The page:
This post is from my perspective: You might (will) disagree, and that’s fine with me. My hope is that one person—just one—will have their eyes opened to truth and in turn be set free.
There’s a phrase and title I’ve heard for the past few years; when I hear it, these three words make me want to scream in an uncontrollable rage.
“The pastor’s wife.”
Here are two reasons why I cringe at this phrase.
1. It’s a horrible stereotype for all women in ministry.
Real quick: When you think of “the pastor’s wife,” tell me what you’re thinking. I’ll start:
- Nursery worker
- Amazing mother
- First one to serve drinks at fellowship meal
- Leader of women’s ministry
- Woman who works a secular job, or is a stay-at-home mother
The list continues. Now nothing at all is wrong with any of these—nothing! There are women who feel called to fill those roles. Not all women, and not all men, will always preach, teach or be in church leadership.
However, this means there are women who WILL preach, teach, pastor and be in church leadership. The problem with this title is the stereotype. The church culture, knowingly or not, has widely adopted this role to all women and all wives of pastors.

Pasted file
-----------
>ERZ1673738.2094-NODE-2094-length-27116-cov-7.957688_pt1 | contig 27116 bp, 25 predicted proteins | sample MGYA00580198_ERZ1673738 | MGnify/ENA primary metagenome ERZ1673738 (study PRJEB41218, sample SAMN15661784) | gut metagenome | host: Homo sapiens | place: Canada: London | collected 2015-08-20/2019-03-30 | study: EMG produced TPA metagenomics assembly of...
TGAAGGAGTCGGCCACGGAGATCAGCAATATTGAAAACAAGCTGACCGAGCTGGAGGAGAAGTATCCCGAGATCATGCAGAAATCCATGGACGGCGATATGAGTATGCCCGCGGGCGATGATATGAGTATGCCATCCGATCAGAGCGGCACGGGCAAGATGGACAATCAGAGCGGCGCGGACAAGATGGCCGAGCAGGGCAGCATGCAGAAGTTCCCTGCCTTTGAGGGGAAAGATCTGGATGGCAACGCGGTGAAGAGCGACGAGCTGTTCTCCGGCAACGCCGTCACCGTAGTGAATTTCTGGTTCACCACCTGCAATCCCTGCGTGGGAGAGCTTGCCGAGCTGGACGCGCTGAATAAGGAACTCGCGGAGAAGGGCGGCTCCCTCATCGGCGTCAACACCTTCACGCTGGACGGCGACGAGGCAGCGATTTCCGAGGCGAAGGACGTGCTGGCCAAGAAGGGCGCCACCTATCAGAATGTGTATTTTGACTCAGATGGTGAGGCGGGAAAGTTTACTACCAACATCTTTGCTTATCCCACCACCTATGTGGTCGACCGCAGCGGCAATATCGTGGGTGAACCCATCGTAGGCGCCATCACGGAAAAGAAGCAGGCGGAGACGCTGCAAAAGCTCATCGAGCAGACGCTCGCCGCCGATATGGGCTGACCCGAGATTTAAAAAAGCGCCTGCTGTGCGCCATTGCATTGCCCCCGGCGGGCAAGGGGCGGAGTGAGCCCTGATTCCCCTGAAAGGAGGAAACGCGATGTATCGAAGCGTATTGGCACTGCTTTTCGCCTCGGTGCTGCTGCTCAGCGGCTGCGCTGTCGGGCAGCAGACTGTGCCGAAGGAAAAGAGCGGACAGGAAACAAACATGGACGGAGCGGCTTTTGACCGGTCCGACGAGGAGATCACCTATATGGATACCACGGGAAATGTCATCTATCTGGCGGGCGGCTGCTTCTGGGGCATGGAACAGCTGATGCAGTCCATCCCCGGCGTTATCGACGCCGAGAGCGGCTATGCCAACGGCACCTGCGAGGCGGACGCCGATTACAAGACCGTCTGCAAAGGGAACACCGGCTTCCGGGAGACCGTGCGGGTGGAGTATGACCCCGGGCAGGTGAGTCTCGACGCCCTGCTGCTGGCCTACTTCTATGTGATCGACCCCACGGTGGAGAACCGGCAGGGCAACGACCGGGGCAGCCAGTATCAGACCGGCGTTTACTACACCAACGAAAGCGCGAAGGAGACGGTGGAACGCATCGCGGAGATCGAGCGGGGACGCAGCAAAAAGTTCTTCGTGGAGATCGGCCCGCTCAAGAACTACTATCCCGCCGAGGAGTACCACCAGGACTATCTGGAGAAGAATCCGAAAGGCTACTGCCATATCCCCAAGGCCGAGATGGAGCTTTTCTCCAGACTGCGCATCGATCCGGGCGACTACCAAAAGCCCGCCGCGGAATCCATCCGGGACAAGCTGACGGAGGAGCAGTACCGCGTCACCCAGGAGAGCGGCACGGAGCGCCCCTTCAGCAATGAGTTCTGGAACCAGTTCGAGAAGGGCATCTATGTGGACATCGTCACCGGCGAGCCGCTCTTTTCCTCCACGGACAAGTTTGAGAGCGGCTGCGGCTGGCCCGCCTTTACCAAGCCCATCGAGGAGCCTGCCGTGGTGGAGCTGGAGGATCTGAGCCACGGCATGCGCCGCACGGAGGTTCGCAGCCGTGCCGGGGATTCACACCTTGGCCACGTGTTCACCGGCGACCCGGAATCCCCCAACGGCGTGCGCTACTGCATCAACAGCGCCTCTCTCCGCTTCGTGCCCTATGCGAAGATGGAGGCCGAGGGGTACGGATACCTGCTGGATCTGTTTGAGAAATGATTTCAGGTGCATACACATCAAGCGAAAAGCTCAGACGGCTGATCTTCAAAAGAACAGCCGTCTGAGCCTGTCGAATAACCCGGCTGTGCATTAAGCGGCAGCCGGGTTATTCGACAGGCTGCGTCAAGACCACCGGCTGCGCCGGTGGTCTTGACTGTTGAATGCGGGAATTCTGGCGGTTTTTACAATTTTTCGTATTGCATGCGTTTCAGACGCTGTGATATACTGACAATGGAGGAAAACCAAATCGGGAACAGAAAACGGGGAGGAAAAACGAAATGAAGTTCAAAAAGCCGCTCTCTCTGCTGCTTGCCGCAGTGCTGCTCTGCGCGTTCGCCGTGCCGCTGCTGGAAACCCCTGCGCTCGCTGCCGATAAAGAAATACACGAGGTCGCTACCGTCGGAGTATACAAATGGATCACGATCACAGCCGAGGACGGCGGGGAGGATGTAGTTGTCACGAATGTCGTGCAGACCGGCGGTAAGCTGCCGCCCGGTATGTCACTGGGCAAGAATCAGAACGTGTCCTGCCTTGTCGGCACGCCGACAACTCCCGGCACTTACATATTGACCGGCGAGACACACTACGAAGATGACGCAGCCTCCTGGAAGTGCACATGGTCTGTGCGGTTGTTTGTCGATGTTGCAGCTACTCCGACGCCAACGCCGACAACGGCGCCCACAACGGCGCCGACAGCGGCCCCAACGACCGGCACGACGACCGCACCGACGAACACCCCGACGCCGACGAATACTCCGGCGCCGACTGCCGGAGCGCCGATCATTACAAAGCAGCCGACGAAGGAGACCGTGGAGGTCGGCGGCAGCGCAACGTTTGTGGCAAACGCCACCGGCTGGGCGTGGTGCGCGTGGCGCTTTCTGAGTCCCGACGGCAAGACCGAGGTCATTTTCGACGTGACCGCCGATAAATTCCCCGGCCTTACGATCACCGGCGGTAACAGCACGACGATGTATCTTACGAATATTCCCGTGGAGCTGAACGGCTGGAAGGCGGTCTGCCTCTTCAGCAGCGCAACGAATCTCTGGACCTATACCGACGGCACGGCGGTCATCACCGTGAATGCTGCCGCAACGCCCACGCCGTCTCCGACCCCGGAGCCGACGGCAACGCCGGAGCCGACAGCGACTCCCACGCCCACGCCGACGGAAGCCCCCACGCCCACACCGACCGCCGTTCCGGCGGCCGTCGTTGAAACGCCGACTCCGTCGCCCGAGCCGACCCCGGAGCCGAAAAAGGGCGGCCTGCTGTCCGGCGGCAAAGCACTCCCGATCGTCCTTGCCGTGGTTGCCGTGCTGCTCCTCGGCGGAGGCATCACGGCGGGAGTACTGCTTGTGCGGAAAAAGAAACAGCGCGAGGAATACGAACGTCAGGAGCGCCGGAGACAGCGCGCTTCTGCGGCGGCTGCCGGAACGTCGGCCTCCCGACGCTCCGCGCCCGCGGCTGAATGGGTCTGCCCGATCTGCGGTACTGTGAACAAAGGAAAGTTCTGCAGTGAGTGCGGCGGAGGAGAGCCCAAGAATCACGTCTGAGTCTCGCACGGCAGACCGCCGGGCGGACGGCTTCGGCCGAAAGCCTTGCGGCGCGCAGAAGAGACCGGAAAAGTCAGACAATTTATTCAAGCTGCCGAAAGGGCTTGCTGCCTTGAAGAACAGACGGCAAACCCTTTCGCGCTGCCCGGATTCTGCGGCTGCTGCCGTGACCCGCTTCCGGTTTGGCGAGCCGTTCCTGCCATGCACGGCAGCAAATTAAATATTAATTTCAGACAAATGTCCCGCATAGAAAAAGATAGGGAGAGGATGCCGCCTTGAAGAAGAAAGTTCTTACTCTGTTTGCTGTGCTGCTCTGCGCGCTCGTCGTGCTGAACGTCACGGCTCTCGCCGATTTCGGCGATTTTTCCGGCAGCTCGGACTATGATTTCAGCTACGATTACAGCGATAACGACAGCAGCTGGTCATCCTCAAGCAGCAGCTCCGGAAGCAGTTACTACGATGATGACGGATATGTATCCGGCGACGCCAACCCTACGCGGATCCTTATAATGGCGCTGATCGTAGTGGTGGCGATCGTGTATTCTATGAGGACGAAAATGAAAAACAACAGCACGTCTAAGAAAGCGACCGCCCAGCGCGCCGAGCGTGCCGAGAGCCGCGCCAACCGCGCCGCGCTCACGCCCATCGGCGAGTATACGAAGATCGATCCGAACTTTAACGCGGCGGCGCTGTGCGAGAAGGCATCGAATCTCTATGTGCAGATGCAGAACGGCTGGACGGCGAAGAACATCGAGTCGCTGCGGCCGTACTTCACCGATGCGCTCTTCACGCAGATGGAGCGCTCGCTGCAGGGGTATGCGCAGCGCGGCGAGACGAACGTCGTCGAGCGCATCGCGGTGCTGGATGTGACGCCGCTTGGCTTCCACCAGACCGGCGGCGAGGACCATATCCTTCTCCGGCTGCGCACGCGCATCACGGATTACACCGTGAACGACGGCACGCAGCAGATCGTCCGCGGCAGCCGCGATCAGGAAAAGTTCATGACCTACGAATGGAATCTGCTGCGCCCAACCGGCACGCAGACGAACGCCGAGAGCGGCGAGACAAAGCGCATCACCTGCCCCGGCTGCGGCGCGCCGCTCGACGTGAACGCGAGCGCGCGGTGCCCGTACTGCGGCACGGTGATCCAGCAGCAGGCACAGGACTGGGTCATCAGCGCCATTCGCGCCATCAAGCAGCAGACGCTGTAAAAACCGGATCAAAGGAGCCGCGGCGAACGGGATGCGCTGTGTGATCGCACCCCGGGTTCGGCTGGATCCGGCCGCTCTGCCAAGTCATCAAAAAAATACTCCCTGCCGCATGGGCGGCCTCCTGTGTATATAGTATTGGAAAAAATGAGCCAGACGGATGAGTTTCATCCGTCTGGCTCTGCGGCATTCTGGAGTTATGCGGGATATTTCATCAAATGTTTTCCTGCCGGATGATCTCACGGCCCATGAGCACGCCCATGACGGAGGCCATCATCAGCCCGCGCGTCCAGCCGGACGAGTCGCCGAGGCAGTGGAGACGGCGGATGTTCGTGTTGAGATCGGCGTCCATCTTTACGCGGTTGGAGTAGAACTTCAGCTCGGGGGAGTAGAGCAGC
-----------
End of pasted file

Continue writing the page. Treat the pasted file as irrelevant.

I’m the man—I’m the pastor.
You’re the wife—you’re the pastor’s wife.
The danger in this phrase is that women are not able to live up to their full potential in Christ.
There are many examples of married couples we know of where the wife, by default—as “the pastor’s wife”—is put where the church feels she should serve. Her opportunities to do what God’s called her to do—sing, preach, teach, etc.—vanish.
Why is that? The leaders—mainly male pastors—are blinded by this stereotypical phrase!
Priscilla and Aquila were a team. They worked together as tentmakers, something that was uncommon for a married couple. They grew in God’s Word together. They taught and shared life together.
Aquila never once put Priscilla and her talents aside because she was his wife. They encouraged each other and fulfilled God’s call together.